The current credit climate has forced me, yet again, to re-examine the value I place on shopping ‘generously’ and all it entails. Take mayonnaise. For the past few years I’ve ordered local/organic/fair trade food from a local food delivery service. It’s great, but with a £3 delivery charge, I’ve now decided to give it a miss. However, they are the only people who can supply us with local mayonnaise. Our local farm shop has mayonnaise… from Staffordshire. I don’t tend to count food produced 170 miles away from where I live as particularly local. Also, it’s very expensive, as was the local mayonnaise I was having delivered. My research has shown that my local Co-op (the best of the worst) do their own brand of mayonnaise, using free range eggs. And it’s cheap! (and that’s not just related to the eggs). So, I could add mayonnaise to the short list of things I do actually buy from Co-op most weeks. It would save money. Saving money is good. Firstly, because I don’t want to run out of it (money, not mayonnaise) and secondly because if I have any spare I can always give it to someone who needs it more. But up until now I’ve valued the fact that my mayonnaise was produced in the same county as my mine. So what’s more important?

Yes, I’m being pedantic; so shoot me. If you do my family will get a nice payout from Unison; they’ll be dancing at my funeral. I suspect the answer is for me to stop thinking so hard and simply to opt for the handy cheap Co-op version, until I can find somewhere else that sells it locally, at a reasonable price. Or, make my own. Recipes anyone…?!

PS For the record, I can’t recall the exact amounts of money the insurance offered me, but it was something along the lines of the above.

Just had this published on the generous website:

The ‘Green Eggs and Ham’ Dare.

Would you call yourself a bibliophile, a philobiblist… or perhaps just a common garden ‘bookworm’? Welcome to the club! And now you’re initiated, how about this for starters. Did you know…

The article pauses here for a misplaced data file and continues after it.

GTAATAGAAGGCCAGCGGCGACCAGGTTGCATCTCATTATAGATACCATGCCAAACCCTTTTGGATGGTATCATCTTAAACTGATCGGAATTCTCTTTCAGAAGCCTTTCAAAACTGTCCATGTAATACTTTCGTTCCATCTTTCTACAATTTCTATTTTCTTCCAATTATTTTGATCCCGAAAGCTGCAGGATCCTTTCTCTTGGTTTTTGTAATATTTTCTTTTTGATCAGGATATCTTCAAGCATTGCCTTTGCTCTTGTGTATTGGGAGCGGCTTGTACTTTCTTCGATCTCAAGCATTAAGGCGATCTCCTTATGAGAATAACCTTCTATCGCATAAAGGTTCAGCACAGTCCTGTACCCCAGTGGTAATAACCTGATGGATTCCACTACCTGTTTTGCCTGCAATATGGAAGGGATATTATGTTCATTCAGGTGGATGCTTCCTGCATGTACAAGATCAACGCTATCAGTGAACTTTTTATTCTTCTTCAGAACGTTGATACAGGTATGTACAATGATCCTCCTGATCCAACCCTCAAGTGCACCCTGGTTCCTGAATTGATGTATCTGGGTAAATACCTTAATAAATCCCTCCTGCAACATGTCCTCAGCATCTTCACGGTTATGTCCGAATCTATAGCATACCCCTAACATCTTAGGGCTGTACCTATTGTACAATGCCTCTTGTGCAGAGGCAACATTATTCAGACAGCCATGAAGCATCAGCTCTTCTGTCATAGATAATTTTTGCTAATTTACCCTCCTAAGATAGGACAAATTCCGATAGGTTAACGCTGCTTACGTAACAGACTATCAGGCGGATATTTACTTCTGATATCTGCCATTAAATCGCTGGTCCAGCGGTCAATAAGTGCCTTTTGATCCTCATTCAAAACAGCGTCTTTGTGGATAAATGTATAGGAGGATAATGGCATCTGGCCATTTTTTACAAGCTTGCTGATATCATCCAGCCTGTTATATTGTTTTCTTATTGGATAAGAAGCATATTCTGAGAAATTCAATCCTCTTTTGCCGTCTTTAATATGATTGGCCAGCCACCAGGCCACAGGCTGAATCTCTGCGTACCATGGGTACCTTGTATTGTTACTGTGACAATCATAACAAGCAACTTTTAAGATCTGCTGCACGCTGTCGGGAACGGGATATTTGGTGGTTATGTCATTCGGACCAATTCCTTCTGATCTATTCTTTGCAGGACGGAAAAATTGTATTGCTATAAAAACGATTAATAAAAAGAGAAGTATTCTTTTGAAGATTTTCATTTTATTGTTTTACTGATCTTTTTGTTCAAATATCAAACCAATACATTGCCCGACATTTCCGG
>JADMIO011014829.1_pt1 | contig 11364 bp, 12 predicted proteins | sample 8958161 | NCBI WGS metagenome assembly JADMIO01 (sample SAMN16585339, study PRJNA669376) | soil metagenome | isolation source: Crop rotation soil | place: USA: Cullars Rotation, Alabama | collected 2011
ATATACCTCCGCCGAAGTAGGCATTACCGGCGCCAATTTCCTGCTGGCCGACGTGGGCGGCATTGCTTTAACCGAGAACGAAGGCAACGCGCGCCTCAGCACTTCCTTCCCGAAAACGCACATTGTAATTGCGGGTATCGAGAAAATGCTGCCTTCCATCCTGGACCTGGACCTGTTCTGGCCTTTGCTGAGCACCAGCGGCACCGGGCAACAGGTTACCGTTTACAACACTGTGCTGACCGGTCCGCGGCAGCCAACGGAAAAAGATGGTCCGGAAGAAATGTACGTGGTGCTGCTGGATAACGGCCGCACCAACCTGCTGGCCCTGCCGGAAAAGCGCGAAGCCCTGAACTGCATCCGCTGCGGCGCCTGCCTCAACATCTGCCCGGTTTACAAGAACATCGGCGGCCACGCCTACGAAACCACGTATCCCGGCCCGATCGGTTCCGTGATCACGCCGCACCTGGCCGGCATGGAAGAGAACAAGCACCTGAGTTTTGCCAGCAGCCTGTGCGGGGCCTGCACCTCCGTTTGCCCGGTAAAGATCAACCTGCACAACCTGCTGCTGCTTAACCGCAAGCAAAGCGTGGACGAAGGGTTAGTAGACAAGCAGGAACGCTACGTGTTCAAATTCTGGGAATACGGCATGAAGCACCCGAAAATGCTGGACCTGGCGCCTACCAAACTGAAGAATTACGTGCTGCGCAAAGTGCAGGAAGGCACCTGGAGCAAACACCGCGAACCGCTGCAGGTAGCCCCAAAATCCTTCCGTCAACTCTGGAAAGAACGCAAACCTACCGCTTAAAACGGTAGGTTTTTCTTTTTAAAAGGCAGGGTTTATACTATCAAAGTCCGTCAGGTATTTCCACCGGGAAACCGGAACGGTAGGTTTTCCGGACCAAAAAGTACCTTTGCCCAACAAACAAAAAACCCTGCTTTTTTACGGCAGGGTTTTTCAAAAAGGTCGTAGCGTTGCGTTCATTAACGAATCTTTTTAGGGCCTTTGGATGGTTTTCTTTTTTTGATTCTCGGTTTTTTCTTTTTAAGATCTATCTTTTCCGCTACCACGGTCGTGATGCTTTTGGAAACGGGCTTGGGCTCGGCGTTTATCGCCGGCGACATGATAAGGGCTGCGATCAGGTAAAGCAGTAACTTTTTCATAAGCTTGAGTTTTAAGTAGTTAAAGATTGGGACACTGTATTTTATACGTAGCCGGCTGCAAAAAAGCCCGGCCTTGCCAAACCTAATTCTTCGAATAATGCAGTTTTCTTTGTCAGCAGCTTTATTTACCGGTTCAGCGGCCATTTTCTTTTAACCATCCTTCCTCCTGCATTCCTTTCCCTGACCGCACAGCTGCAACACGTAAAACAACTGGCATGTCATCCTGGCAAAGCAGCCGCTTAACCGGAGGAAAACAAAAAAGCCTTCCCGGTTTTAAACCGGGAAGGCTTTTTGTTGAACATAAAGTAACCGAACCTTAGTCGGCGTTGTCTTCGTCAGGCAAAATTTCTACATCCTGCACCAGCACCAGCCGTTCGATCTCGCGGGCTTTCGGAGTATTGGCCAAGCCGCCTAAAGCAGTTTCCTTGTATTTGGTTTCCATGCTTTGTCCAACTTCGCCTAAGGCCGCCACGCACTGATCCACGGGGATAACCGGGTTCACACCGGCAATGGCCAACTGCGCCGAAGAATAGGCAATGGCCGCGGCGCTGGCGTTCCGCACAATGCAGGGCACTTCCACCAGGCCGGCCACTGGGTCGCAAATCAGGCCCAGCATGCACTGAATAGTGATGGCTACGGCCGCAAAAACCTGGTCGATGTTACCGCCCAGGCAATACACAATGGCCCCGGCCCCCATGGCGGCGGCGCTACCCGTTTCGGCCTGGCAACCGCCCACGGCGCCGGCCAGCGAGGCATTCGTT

Cinderella’s slippers were originally made out of fur. The story was changed in the 1600s by a translator.
Dr. Seuss wrote “Green Eggs and Ham” after his editor dared him to write a book using fewer than 50 different words.

Or maybe you’re too busy absorbing the latest Jodi Picoult, Martin Amis or Ben Elton to have time to acquire such knowledge. Either way, like me, you’re addicted, you know it, and you love it.

But my approach to purchasing these beloved books has altered in the past few years. It began to occur to me that there are people who are suffering in this world because of the vast amount of forests being stripped of trees that are vital to their way of life. That are vital to the way of life for our whole planet, now and in the years to come. In addition to this, perhaps I was wasting my money on a book I knew I might only read once, and then quite likely never read again. If I had that kind of money to throw around, ought I rather throw it in the direction of someone more needy than myself?

Thus, more recently I find myself doing the following:
Borrowing from the library (you can borrow up to sixteen at a time from my local!)
Buying second hand (Ebay, or the Amazon marketplace).
Buying new (if I really HAVE to have the book in question, and can’t get it second hand. I’ll try to order via my local independent bookshop if at all possible).

So take a leaf out of my borrowed/second-hand book. When you go on holiday this year, learn the above De Seuss trivium off by heart, and amaze your poolside companions. Go on, I dare you…!